8. Thanks everyone. Vince, You are welcome. When I hunt the woods as opposed to a field I don't really have a set-up. I just have my camo suit and head net, my gun, my call(s) and my seat cushion (if I think of it). I never use decoys in the woods anymore because the gobbler will often have a hard time seeing them and I like be able to move without worrying about moving decoys. I try to move on birds because the gobbler naturally thinks the hen should come to him. So I try to close the distance whenever I can. Even closing the distance a little bit will help get the older birds moving toward you because they know the hen is acting in a natural manner and they get more excited. Admittedly some gobblers and most jakes will often come in without it but pressured birds and older birds may need the additional reassurance. I think it is good to give the gobbler the perception that the hen has moved toward him, at least to some degree. If you are hunting public land or private land and a gobbler is on property that you don't have permission to hunt, moving as much as you can in the gobbler's direction will help. Also I never try to get closer than 100 (brush) or 200 yards (open woods) to avoid the possibility of spooking the gobbler. I will answer his gobbles with hen calls, the yelp and the purr with a cluck are my best producers. A hen will often repeatedly cluck and purr when she is trying to find another bird, be it another hen or a gobbler. When I think I am close to 100 yards (heavy cover) or 200 yards (open woods) of a gobbler and he has heard me call, I stay put. I never call again once I think he is within 100 yards. He will know your approximate position. He will most likely either quickly come into range or will drift off for whatever reason. He will normally come in with his neck and head very extended looking for that hen. I get my gun up and ready when he passes behind a tree or brush and take him when he gets to an opening within range. I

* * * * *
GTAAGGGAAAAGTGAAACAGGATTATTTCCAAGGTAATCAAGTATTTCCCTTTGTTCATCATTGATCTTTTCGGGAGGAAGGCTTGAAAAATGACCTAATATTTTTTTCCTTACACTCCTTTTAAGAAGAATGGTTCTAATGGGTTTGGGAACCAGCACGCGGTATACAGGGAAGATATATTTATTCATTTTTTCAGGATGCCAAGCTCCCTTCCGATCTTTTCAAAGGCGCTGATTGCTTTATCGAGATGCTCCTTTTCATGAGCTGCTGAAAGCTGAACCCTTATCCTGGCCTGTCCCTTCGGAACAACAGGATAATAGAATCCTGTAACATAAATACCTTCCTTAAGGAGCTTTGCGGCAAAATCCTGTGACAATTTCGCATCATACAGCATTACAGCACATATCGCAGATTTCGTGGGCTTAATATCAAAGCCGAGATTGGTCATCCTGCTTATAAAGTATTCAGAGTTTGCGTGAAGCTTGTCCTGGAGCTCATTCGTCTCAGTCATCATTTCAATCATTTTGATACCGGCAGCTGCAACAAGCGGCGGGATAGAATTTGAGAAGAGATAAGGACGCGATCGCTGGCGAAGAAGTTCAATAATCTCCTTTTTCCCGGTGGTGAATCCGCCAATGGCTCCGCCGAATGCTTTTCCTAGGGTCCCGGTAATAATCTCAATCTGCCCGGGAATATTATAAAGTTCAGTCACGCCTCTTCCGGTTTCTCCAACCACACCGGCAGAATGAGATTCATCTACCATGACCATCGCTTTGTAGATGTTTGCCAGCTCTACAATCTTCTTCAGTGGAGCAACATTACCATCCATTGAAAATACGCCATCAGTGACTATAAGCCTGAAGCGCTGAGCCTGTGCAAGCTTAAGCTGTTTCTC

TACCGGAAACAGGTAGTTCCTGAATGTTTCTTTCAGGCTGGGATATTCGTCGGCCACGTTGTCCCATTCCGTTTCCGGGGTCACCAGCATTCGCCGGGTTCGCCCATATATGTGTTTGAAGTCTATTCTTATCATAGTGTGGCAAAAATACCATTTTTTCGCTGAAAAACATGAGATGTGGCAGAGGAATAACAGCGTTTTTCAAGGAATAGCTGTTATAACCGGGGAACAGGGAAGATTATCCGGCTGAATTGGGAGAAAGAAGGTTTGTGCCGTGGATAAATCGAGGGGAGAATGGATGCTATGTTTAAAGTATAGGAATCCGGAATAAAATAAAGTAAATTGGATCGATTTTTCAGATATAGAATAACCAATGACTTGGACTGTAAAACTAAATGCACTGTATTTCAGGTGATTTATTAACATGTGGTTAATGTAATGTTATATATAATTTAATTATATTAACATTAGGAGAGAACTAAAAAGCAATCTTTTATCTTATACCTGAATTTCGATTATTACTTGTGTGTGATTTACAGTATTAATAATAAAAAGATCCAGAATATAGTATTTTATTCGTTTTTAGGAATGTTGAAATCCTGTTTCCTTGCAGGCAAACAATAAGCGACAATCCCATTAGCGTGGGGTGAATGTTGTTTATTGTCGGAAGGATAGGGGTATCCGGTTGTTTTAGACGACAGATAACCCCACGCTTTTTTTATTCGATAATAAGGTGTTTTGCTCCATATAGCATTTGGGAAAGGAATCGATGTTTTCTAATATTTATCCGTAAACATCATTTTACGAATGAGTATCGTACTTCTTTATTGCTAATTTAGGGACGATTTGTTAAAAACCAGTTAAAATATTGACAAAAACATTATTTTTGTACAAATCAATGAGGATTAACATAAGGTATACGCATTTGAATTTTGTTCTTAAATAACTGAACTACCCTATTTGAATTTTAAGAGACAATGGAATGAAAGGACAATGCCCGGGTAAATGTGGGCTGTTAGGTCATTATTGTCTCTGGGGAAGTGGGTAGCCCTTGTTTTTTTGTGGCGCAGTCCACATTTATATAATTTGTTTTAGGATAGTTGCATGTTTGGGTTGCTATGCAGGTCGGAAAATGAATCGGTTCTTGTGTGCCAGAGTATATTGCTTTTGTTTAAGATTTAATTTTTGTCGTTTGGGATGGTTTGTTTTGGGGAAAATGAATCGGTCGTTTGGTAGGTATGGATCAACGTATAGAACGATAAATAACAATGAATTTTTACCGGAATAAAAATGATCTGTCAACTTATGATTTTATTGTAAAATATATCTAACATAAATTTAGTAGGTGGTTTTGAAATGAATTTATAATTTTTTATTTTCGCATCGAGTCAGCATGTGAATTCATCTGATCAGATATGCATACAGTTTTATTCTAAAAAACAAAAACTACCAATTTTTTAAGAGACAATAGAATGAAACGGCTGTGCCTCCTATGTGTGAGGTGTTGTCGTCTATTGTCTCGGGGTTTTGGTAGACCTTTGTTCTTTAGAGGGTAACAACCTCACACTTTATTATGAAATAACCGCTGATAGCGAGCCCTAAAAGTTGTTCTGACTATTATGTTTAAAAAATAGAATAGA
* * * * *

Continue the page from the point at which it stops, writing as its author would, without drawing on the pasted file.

9. If I have time I like to pluck the bird because my family and I like the flavor of a bird roasted with the skin on. It gives it a rich flavor that's hard to beat. Usually you can dry pluck the bird if you can get to it within an couple of hours after the kill. I cut the wings off at the first joint since there isn't much meat on them and this makes the plucking much easier. I dress the bird right after plucking then wash him out real good with cold water. I like to let the carcass set in a bucket cold water for 15 minutes to cool him down good. To cook the bird I use the Alton Brown method: https://www.youtube.com/watch?v=eaKOLGIcMGE If I don't have time for plucking I take the breast and the thighs and cook them separately, I especially like marinating and grilling them, although making turkey tenders is great also! The roast turkey method using Alton Browns method comes out tender and juicy every time. It enables the dark meat to cook to a higher temperature (which it needs) without over cooking and drying out the breast meat. The method uses a aluminum foil breast covering to avoid overcooking the breast meat after the bird is browned. I throw some cut up onion and apple inside the body cavity and close up the front and back openings before roasting.